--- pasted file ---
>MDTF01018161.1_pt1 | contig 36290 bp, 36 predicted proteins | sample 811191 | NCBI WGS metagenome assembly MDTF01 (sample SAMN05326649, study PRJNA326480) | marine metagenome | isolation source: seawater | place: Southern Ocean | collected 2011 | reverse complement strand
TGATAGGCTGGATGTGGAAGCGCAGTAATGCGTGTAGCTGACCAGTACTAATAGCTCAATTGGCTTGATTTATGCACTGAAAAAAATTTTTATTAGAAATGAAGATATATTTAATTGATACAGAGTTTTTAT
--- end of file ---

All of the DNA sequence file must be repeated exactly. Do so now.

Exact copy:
>MDTF01018161.1_pt1 | contig 36290 bp, 36 predicted proteins | sample 811191 | NCBI WGS metagenome assembly MDTF01 (sample SAMN05326649, study PRJNA326480) | marine metagenome | isolation source: seawater | place: Southern Ocean | collected 2011 | reverse complement strand
TGATAGGCTGGATGTGGAAGCGCAGTAATGCGTGTAGCTGACCAGTACTAATAGCTCAATTGGCTTGATTTATGCACTGAAAAAAATTTTTATTAGAAATGAAGATATATTTAATTGATACAGAGTTTTTAT